Former Omaha Fire Chief and current State Sen. Mike McDonnell said Thursday that he takes “full responsibility” for his arrest early Thursday on suspicion of driving under the influence.
Records show that McDonnell, 52, was booked into the Sarpy County Jail after being stopped by the Nebraska State Patrol just before 1 a.m. Thursday. He was arrested on suspicion of first-offense DUI, failure to stay in a traffic lane and two refusals to submit to a breath-alcohol test.
McDonnell was released after paying 10 percent of $2,500 bail shortly after 2 a.m.
McDonnell, a Democrat, represents District 5, which includes parts of midtown and South Omaha.
Later Thursday morning, McDonnell appeared to be emotional as he addressed his colleagues on the floor of the Legislature in Lincoln.
“Last night I was pulled over for not maintaining my lane on I-80,” McDonnell said.
“The trooper was professional. He was polite. I refused ... . We are held to a higher standard.”
“I take full responsibility for my actions and the decisions I make,” he continued, “but I also need to apologize to this body for making a decision that was more about me than about the people I’m representing in my district and the great state of Nebraska.
“I apologize to my wife and son, the people of my district and the members of the Legislature, which I’m honored and proud to serve in.”
After McDonnell spoke, several state senators approached him to shake his hand or hug him.
As a state senator, McDonnell’s prosecution will be delayed until the session ends in mid-April.
Talking to reporters later, McDonnell said he was stopped on his way home from a business-related event in Lincoln. He said there were no lobbyists or fellow senators at the event.
He did not say whether he would contest the charges or seek diversion. He vowed to work through the judicial process and “fully cooperate” with Sarpy County courts.
He said he has no plans to resign from the Legislature, saying he will focus on representing the residents of his Omaha legislative district and of Nebraska.
He was named president of the Omaha Federation of Labor in November. McDonnell said his status with the group will be up to the organization’s executive board and members.
He promised the incident would “definitely” be a one-time occurrence.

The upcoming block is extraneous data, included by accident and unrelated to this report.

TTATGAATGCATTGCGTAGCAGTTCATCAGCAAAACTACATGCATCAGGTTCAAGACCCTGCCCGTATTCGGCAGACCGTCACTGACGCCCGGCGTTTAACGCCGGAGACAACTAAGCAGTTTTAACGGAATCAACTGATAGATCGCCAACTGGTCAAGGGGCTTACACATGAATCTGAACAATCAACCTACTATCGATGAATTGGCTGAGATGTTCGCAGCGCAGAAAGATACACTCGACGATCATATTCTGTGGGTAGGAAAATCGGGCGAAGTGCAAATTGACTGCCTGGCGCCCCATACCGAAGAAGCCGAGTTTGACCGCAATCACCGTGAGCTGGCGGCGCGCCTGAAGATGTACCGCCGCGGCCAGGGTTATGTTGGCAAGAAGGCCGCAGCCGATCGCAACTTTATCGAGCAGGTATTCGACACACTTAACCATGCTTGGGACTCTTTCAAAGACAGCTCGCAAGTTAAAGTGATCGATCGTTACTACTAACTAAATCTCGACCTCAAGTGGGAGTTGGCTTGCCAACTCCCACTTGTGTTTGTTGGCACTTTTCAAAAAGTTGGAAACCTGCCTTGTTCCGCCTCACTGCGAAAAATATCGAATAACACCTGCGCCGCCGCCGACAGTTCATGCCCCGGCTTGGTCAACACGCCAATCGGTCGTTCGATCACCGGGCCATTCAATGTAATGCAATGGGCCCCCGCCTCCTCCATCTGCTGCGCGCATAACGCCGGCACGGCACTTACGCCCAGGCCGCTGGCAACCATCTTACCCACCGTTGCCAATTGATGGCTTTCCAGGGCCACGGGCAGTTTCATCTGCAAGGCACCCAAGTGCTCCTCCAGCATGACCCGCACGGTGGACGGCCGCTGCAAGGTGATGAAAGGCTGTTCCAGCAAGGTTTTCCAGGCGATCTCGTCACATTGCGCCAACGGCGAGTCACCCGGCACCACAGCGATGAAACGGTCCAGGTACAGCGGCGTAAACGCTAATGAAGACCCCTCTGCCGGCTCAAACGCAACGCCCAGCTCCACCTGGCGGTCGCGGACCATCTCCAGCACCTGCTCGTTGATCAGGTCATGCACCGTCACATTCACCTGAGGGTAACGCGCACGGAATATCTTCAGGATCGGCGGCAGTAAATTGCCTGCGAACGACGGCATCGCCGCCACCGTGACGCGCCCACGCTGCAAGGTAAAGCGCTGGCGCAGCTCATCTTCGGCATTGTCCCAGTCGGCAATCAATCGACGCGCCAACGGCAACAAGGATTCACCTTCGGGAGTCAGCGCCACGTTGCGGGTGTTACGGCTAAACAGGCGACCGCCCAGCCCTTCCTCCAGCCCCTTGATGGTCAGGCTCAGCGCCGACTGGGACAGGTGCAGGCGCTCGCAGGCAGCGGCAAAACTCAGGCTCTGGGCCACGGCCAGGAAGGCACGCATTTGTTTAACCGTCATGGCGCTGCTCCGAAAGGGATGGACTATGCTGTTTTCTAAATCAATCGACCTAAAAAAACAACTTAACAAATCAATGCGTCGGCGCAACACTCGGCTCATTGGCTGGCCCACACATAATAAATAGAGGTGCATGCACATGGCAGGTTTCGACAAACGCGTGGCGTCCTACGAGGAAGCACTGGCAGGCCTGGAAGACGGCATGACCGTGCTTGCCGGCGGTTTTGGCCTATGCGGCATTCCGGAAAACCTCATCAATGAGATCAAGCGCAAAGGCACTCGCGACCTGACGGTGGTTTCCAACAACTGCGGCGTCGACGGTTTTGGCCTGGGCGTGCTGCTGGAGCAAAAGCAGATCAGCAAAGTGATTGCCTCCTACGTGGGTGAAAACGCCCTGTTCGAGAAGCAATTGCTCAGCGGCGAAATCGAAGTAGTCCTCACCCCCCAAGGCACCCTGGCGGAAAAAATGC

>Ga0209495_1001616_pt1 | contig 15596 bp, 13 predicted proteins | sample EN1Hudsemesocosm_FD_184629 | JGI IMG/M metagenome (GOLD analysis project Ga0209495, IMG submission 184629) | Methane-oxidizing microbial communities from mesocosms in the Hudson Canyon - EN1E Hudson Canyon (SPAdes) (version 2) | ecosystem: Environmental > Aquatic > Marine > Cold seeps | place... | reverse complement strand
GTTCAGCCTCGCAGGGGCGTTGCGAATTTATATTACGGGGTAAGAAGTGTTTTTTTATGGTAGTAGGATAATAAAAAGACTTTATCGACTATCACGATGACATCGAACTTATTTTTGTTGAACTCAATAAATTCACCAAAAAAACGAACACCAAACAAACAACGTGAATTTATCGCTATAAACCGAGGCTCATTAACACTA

“At the time, I thought I was making a good decision,” he said. “My decisions were selfish.”
In recent decades, at least, state lawmakers have been tolerant of colleagues convicted of drunken driving.
There were no calls for the resignation of State Sens. Scott Lautenbaugh and Kermit Brashear of Omaha and Danielle (Nantkes) Conrad of Lincoln after their convictions. All remained in office.
Lautenbaugh was issued a ticket on Feb. 27, 2013, for DUI after being pulled over for erratic driving. He pleaded guilty to the charge and was sentenced to two days of house arrest, one year of probation and a $500 fine.
Conrad pleaded guilty to first-offense DUI and refusing to take a breath-alcohol test after running into a city snowplow in February 2007. She was sentenced to a $500 fine and 12 months of probation and had her license suspended for 60 days.
Brashear was convicted of drunken driving in 1996. He pleaded no contest and was fined $150, placed on six months of probation and had his licenses suspended for 60 days.
McDonnell is a Gross High and University of Nebraska at Omaha graduate. He has a master’s degree in public administration from Bellevue University. He served in the Fire Department from 1989 to 2013, spending the last six years of his career as fire chief. He was named to the position by Mayor Mike Fahey.
McDonnell was forced out of the job in 2013 by Mayor Jean Stothert, who clashed with the firefighters union and McDonnell over funding issues.